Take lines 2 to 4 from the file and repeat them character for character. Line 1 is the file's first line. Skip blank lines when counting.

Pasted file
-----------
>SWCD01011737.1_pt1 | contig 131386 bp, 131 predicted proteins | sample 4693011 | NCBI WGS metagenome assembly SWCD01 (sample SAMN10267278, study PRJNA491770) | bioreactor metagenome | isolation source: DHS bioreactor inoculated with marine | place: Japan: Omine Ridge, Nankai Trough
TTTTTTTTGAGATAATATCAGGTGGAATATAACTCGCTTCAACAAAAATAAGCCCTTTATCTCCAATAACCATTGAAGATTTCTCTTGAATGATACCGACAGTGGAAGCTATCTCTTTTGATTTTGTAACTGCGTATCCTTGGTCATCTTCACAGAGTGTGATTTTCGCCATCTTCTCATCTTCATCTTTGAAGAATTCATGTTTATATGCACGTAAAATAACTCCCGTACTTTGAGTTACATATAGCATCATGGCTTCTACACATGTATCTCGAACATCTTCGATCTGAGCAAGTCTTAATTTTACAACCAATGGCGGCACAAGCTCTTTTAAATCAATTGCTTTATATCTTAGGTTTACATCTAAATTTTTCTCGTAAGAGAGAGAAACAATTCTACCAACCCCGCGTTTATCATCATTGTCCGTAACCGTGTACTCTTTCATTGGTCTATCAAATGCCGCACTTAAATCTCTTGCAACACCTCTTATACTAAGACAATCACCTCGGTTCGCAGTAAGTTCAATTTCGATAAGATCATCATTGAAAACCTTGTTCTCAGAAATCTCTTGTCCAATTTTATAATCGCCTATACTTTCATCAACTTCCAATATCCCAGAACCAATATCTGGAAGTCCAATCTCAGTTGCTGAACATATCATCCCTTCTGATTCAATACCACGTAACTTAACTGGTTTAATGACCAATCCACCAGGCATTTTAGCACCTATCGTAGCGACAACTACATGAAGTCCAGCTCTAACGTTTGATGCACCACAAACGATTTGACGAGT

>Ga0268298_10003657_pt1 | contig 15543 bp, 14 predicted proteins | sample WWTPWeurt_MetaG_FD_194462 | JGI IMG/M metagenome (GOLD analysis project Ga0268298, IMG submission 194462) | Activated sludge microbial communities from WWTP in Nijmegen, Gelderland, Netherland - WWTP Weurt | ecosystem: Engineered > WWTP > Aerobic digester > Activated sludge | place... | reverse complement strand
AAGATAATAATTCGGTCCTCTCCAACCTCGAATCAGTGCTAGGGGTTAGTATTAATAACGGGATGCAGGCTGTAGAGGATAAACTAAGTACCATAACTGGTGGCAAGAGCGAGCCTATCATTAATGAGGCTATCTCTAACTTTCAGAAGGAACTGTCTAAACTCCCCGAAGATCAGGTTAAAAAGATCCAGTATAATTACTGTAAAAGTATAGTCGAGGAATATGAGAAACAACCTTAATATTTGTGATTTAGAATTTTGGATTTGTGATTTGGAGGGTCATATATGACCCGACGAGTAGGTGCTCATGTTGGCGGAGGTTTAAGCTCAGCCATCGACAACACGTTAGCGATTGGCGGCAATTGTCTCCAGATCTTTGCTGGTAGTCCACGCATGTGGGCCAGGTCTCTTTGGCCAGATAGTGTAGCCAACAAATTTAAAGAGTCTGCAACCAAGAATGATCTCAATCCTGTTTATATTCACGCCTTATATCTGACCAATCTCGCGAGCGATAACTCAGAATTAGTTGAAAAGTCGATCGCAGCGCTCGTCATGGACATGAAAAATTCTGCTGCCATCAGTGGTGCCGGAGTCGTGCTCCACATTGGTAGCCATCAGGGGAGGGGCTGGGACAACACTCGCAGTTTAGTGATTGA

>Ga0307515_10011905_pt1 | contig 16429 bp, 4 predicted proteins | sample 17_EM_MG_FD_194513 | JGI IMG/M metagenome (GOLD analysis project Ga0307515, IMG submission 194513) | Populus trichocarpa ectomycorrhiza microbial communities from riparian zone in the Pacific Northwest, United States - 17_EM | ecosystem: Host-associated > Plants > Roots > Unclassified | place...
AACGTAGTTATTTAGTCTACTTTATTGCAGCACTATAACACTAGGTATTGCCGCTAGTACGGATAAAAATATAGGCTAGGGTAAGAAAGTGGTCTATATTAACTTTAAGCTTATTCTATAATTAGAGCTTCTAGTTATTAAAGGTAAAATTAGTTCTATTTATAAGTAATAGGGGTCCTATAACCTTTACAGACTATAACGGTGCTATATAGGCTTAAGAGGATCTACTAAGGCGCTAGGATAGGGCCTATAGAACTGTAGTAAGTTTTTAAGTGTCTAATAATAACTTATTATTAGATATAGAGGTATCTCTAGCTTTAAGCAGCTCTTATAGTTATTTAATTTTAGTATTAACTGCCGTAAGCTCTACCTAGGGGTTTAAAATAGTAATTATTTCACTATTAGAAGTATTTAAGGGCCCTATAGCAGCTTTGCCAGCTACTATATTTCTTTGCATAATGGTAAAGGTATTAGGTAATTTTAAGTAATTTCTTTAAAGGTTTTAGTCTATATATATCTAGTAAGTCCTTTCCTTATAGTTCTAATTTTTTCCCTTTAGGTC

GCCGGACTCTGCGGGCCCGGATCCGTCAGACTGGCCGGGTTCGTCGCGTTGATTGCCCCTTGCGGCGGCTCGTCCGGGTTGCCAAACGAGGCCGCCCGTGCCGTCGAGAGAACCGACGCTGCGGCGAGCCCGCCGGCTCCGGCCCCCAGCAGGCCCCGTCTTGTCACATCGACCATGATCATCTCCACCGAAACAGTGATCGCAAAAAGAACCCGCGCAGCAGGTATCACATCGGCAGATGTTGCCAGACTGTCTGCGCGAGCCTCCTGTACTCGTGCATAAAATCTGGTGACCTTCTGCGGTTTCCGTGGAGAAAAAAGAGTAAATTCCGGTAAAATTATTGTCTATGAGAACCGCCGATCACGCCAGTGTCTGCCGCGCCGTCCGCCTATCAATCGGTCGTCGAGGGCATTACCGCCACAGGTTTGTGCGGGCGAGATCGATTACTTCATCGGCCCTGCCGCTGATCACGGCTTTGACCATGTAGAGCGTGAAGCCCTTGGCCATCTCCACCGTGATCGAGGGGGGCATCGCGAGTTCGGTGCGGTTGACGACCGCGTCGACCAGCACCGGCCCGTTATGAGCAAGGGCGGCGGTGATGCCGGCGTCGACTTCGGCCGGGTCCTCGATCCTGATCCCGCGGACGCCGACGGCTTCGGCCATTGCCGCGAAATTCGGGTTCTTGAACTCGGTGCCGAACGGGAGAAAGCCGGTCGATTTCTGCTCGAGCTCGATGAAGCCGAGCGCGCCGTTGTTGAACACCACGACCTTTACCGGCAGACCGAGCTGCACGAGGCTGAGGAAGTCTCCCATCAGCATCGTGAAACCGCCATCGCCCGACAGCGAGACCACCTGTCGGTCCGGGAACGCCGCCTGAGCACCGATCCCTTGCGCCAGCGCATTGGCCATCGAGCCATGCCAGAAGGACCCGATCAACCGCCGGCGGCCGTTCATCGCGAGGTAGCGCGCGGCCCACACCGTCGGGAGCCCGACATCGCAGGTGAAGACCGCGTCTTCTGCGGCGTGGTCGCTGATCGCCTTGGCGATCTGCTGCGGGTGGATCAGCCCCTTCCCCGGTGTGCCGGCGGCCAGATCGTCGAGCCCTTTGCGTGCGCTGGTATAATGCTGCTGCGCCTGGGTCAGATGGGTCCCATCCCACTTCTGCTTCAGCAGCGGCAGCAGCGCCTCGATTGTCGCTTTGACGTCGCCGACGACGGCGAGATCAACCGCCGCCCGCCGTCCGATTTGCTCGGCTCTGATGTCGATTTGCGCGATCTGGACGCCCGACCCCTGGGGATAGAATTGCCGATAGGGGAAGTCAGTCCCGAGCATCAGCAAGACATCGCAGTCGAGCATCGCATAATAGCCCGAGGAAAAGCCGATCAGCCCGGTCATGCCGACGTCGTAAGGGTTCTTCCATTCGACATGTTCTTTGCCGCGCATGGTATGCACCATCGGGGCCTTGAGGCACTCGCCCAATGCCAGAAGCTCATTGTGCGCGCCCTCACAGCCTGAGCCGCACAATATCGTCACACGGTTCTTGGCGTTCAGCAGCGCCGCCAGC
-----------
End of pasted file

TTTTTTTTGAGATAATATCAGGTGGAATATAACTCGCTTCAACAAAAATAAGCCCTTTATCTCCAATAACCATTGAAGATTTCTCTTGAATGATACCGACAGTGGAAGCTATCTCTTTTGATTTTGTAACTGCGTATCCTTGGTCATCTTCACAGAGTGTGATTTTCGCCATCTTCTCATCTTCATCTTTGAAGAATTCATGTTTATATGCACGTAAAATAACTCCCGTACTTTGAGTTACATATAGCATCATGGCTTCTACACATGTATCTCGAACATCTTCGATCTGAGCAAGTCTTAATTTTACAACCAATGGCGGCACAAGCTCTTTTAAATCAATTGCTTTATATCTTAGGTTTACATCTAAATTTTTCTCGTAAGAGAGAGAAACAATTCTACCAACCCCGCGTTTATCATCATTGTCCGTAACCGTGTACTCTTTCATTGGTCTATCAAATGCCGCACTTAAATCTCTTGCAACACCTCTTATACTAAGACAATCACCTCGGTTCGCAGTAAGTTCAATTTCGATAAGATCATCATTGAAAACCTTGTTCTCAGAAATCTCTTGTCCAATTTTATAATCGCCTATACTTTCATCAACTTCCAATATCCCAGAACCAATATCTGGAAGTCCAATCTCAGTTGCTGAACATATCATCCCTTCTGATTCAATACCACGTAACTTAACTGGTTTAATGACCAATCCACCAGGCATTTTAGCACCTATCGTAGCGACAACTACATGAAGTCCAGCTCTAACGTTTGATGCACCACAAACGATTTGACGAGT

>Ga0268298_10003657_pt1 | contig 15543 bp, 14 predicted proteins | sample WWTPWeurt_MetaG_FD_194462 | JGI IMG/M metagenome (GOLD analysis project Ga0268298, IMG submission 194462) | Activated sludge microbial communities from WWTP in Nijmegen, Gelderland, Netherland - WWTP Weurt | ecosystem: Engineered > WWTP > Aerobic digester > Activated sludge | place... | reverse complement strand
AAGATAATAATTCGGTCCTCTCCAACCTCGAATCAGTGCTAGGGGTTAGTATTAATAACGGGATGCAGGCTGTAGAGGATAAACTAAGTACCATAACTGGTGGCAAGAGCGAGCCTATCATTAATGAGGCTATCTCTAACTTTCAGAAGGAACTGTCTAAACTCCCCGAAGATCAGGTTAAAAAGATCCAGTATAATTACTGTAAAAGTATAGTCGAGGAATATGAGAAACAACCTTAATATTTGTGATTTAGAATTTTGGATTTGTGATTTGGAGGGTCATATATGACCCGACGAGTAGGTGCTCATGTTGGCGGAGGTTTAAGCTCAGCCATCGACAACACGTTAGCGATTGGCGGCAATTGTCTCCAGATCTTTGCTGGTAGTCCACGCATGTGGGCCAGGTCTCTTTGGCCAGATAGTGTAGCCAACAAATTTAAAGAGTCTGCAACCAAGAATGATCTCAATCCTGTTTATATTCACGCCTTATATCTGACCAATCTCGCGAGCGATAACTCAGAATTAGTTGAAAAGTCGATCGCAGCGCTCGTCATGGACATGAAAAATTCTGCTGCCATCAGTGGTGCCGGAGTCGTGCTCCACATTGGTAGCCATCAGGGGAGGGGCTGGGACAACACTCGCAGTTTAGTGATTGA